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Let’s Discuss the Double Standards Surrounding Domestic Abuse.

When we initially think of the phrase “domestic abuse” what comes to mind first and foremost? What gender do we associate with this horrific act? Female. Domestic abuse has been a topic that’s been long overlooked, but one, to which, the media is throwing into the ring. In recent weeks there have been multiple cases […]

When we initially think of the phrase “domestic abuse” what comes to mind first and foremost? What gender do we associate with this horrific act? Female.

Domestic abuse has been a topic that’s been long overlooked, but one, to which, the media is throwing into the ring. In recent weeks there have been multiple cases of domestic abuse against men being brought up. One of the biggest examples was the revelation that Johnny Depp was not, in fact, abusive towards his estranged wife Amber Heard; she was exposed as the abuser within the relationship through an audio recording that lasted the duration of over an hour. Throughout the audio clip, we here Heard making a serious of damning comments, such as: “Tell the world, Johnny, tell them… I Johnny Depp, a man, I’m a victim too of domestic violence… and see how many people believe or side with you”, “I f**king was hitting you… I don’t know what the motion of my hand was, but you’re fine, I did not hurt you, I did not punch you, I was hitting you” and “I can’t promise I won’t get physical again. God, I fucking get so mad sometimes I lose it.”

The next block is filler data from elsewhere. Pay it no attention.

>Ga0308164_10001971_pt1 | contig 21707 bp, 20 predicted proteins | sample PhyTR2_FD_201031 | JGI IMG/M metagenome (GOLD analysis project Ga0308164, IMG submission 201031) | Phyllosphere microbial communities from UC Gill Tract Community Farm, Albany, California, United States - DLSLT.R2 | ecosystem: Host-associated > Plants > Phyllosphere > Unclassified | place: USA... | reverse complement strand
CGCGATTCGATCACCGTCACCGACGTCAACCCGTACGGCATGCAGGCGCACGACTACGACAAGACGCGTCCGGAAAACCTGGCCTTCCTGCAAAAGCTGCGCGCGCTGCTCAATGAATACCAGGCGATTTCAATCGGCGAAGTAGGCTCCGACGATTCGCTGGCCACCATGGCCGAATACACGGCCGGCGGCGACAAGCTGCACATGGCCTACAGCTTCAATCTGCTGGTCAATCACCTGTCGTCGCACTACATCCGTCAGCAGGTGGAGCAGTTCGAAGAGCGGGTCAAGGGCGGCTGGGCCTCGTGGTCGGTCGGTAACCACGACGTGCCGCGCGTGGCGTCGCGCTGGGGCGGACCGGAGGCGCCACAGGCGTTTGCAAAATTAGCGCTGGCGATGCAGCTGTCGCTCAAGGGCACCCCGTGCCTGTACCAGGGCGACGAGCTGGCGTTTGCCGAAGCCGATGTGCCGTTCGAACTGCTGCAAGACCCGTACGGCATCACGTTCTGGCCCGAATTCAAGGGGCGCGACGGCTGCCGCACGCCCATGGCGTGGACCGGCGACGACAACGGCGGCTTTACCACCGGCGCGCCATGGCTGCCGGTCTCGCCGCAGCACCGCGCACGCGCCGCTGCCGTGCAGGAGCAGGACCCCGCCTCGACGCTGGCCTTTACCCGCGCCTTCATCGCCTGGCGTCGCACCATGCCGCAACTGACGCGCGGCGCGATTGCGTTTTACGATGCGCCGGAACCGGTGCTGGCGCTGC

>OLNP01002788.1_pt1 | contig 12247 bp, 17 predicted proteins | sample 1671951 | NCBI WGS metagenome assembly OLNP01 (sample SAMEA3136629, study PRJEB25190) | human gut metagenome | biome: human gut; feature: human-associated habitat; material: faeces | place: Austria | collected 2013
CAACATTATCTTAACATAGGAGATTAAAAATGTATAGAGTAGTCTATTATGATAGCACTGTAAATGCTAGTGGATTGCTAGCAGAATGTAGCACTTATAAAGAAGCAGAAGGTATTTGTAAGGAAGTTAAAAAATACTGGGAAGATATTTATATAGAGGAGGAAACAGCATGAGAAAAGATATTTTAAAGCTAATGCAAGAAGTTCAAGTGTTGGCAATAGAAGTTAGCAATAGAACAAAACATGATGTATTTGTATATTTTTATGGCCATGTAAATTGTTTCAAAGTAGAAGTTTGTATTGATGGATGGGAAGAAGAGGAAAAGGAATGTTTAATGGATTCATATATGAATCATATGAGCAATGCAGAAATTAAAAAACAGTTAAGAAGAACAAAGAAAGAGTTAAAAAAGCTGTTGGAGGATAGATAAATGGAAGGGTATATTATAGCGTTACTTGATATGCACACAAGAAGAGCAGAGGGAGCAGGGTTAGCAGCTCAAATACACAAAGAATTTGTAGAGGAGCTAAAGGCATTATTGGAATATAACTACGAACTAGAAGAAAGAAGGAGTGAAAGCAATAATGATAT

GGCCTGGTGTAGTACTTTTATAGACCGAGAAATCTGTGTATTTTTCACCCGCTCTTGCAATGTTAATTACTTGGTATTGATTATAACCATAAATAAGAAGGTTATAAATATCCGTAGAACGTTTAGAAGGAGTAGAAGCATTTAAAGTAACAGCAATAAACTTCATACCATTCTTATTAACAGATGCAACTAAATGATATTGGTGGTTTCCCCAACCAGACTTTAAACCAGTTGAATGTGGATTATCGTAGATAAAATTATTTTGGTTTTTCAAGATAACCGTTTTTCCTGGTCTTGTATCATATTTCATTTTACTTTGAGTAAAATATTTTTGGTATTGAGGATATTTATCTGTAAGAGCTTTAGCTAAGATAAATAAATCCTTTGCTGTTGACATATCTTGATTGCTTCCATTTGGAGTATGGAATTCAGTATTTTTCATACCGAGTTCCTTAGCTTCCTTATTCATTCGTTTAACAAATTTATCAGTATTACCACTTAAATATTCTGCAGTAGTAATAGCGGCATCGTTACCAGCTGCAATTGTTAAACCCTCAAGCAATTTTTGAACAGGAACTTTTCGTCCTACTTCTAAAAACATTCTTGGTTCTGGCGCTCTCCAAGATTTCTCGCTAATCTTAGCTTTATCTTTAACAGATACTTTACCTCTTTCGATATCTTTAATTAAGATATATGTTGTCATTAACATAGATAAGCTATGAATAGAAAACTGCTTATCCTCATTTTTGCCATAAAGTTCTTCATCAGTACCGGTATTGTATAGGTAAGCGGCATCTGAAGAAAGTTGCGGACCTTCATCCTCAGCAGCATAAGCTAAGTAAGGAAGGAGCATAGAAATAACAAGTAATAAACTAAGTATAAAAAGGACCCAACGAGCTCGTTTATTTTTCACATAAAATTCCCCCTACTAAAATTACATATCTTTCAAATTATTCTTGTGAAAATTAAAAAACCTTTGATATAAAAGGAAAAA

This turned social media on its head, as since 2016 there had been a very public witch hunt out against Johnny Depp since he had been branded as an evil monster, whilst Amber Heard was crowned a voice for victims of domestic abuse; she even began to work with me too movement and became a spokeswomen for them. Building your entire career for the past four years based on the facade of you being a victim of domestic abuse, and being someone that women going through hardships can look to for guidance and inspiration and getting away with it shows the kind of person you are.

This situation brings up many issues engraved into our society that must be dealt with in order for us to move forward and become more understanding regarding domestic abuse towards men.